posted on 6/2006 By:
With all of the stylistic alchemy going on in metal these days, trans-genre appeal is nothing new, but damn if it can’t be satisfying. Up until now I’d had no contact with Madder Mortem beyond having heard their name, but for one of the first times this year, they’ve got me scrambling to check out a back catalogue. Desiderata is exactly the kind of album I like to hear from a 21st-century metal band. Though rooted in the soft-spoken gothic moroseness common to the The End Records stable, Madder Mortem swing through progressivist melodic craft, Nevermore-like eccentricity, and gut-wrenching downtuned heaviness virtually by turns on this release. The really shocking part? It all actually blends smoothly and naturally, making Desiderata one of the more immediately recognizable and thus laudable releases I’ve heard thus far in 2006.
Despite all this, I still have no great love for Madder Mortem’s basic style, and that’ll likely be the biggest stumbling block for most of this site’s readers. To really get into Desiderata, he or she has to be willing to accept both the band’s predictably lugubrious aesthetic and singer Agnete Kirkevaag’s operatics-tinted vocals. This isn’t quite as tall of an order as it might sound; Ms. Kirkevaag’s voice is clearly trained but generally steers clear of excessive pomp, while the band itself isn’t any weepier than, say, Opeth or Swallow the Sun.
And, like those two, they can get goddamn heavy when they so desire. Though Desiderata never really wanders into death metal waters, there’s plenty of extra-thick riffage from guitarists Obb Ebbesen and BP Kirkevaag. Opener “My Name Is Silence” punishes with an almost SYL-like salvo of warped uptempo string abuse during the verse before Agnete delivers a characteristically hooky chorus. “M For Malice” and “Changeling” are both driven by weighty, stuttering rhythms that never achieve Meshuggah-styled complexity but instead delve into more super-downtuned doom wailing. “Hypnos,” meanwhile, supports a slightly bouncy rhythm and exotic vocal melody with some dense tremolo picking before some delicate twin lead work.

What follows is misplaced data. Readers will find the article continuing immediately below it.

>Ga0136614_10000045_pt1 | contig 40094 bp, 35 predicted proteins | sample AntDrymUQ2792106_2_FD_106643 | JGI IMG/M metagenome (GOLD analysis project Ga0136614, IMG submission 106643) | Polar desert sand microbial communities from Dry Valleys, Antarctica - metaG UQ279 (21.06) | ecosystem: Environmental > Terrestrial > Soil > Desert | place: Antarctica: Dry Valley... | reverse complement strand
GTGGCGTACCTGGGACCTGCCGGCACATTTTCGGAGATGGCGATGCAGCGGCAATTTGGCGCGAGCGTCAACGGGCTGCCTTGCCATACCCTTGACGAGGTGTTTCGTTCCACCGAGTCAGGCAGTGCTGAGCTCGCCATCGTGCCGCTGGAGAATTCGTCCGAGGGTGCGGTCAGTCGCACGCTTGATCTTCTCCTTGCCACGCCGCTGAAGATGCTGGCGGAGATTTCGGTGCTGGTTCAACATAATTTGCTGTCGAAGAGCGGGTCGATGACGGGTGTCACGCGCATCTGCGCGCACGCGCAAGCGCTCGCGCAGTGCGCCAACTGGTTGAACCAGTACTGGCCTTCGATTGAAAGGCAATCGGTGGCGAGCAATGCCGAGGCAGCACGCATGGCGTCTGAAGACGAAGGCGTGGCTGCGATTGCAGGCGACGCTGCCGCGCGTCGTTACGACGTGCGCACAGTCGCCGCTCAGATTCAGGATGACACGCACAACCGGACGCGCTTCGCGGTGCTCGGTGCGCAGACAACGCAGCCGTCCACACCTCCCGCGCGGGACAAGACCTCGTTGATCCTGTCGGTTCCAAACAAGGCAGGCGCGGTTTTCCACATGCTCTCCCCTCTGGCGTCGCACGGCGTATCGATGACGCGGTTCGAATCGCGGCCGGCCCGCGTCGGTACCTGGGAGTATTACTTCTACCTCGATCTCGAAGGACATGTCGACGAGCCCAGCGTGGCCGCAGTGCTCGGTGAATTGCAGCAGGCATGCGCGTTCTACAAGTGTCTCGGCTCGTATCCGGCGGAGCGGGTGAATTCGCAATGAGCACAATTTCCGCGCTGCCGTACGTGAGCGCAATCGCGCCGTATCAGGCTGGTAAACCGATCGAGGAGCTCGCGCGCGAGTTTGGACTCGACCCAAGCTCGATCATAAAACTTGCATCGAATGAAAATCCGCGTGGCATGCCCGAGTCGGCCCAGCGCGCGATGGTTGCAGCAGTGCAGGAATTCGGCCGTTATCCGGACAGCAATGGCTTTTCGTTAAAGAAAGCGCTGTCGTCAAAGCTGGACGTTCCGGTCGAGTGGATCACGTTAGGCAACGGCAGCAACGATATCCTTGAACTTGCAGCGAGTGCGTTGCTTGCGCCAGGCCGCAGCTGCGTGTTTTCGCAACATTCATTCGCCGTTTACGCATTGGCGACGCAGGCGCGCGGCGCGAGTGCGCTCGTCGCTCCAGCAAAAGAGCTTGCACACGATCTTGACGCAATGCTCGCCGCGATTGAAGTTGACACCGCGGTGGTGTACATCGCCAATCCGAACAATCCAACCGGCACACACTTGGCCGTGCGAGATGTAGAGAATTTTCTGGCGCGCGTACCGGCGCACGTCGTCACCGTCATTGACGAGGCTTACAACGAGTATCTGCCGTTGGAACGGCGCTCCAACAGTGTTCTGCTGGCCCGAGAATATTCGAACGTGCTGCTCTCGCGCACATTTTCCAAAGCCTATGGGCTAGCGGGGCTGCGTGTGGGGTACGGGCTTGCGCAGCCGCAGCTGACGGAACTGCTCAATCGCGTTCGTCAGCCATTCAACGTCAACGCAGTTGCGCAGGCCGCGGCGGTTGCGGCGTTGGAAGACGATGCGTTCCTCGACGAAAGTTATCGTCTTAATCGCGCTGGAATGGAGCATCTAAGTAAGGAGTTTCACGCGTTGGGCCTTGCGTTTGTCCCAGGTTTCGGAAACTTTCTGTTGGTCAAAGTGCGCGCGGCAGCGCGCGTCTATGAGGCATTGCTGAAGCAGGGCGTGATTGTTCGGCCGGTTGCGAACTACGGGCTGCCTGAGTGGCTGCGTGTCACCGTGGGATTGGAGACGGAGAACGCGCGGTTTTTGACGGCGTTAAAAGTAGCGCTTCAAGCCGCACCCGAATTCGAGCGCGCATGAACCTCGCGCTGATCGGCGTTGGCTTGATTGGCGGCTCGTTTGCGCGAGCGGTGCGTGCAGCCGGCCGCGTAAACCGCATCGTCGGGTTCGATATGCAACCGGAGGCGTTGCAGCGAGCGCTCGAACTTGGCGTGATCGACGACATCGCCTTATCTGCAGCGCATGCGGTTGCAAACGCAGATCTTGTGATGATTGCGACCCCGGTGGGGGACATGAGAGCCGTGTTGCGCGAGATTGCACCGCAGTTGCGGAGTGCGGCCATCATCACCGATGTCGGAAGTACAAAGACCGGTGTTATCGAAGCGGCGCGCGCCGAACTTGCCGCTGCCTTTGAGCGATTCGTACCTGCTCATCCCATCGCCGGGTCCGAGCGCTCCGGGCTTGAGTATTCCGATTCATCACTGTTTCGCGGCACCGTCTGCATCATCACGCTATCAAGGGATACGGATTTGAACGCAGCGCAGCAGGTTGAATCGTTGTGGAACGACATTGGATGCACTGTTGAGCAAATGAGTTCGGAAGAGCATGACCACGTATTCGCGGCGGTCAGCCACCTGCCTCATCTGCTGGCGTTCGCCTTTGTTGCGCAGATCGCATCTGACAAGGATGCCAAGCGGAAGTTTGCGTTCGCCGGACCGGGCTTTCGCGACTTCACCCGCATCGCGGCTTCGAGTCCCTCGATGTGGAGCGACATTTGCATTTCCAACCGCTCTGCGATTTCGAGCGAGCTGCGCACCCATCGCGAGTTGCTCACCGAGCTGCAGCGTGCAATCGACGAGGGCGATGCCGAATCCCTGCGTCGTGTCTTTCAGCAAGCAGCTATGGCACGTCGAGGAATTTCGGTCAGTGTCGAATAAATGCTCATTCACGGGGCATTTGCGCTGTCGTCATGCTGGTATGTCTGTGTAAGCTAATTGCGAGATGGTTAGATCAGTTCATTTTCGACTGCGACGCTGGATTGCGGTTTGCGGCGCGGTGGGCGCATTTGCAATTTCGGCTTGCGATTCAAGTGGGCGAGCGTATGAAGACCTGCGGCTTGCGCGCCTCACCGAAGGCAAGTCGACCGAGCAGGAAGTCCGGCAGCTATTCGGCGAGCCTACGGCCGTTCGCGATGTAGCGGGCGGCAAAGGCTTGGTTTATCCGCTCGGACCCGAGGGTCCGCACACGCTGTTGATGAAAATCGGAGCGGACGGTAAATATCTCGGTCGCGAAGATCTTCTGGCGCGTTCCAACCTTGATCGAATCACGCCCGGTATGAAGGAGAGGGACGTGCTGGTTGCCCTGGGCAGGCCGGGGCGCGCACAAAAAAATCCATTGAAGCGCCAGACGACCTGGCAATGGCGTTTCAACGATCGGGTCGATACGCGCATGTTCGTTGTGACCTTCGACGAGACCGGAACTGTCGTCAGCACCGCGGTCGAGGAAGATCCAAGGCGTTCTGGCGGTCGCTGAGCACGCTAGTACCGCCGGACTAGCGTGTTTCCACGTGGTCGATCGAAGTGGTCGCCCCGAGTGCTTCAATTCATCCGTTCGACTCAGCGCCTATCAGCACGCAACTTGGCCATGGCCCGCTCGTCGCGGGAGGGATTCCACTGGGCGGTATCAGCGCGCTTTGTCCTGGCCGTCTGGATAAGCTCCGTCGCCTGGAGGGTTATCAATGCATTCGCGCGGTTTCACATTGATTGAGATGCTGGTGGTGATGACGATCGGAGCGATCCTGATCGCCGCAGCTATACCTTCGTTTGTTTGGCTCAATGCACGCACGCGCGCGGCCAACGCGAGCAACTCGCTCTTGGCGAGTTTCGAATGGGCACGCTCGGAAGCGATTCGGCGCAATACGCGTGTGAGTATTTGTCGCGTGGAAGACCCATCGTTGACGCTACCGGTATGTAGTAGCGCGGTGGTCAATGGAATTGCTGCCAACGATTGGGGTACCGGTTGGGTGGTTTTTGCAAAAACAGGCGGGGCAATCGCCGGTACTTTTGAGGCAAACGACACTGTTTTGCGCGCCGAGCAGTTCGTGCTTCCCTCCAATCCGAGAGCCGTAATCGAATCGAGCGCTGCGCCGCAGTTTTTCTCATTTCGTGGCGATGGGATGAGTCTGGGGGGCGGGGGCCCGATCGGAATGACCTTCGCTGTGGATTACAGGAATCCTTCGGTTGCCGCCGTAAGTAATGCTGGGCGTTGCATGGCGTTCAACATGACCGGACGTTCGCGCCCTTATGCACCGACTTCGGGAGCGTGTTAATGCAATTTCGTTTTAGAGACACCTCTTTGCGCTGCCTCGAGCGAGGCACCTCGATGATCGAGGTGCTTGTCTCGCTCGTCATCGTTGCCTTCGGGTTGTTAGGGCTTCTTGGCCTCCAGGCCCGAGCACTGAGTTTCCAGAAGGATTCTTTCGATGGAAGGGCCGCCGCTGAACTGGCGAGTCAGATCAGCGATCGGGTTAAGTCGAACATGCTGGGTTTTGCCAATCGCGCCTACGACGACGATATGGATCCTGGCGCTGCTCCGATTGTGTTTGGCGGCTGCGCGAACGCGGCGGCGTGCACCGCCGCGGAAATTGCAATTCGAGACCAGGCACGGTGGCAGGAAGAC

Though the soloing is few and far between, Madder Mortem obviously lent as much weight to the more progressive segments here as they did to the bone-crushing riffs. Often their quieter moments are glum but ever-so-slightly jazzy, like the relaxed arpeggio interplay that dominates the first half of “Evasions,” but occasionally there will be moments of slightly disorienting tribalism, like “Cold Stone” and parts of “Hypnos.”
But even after all of this, what really sold me on Desiderata was the closing double-whammy of “Desiderata” and “Hangman.” At six minutes a piece, these two tracks show what Madder Mortem are really capable of. Each sees Ms. Kirkevaag float along over sophisticated, depressive prog rock before the band launches into some of their most surprisingly blistering segments. The latter, especially, achieves a particularly stunning climax as Agnete belts out her entirely believable pathos over guitars that jam nimbly from shrieking dissonance to lumbering, cathartic melody. Each song is simply stunning, and together were enough convince me that Desiderata is easily amongst the elite ’06 releases I’ve encountered, and that the best is yet to come from this band.
Register to post comments.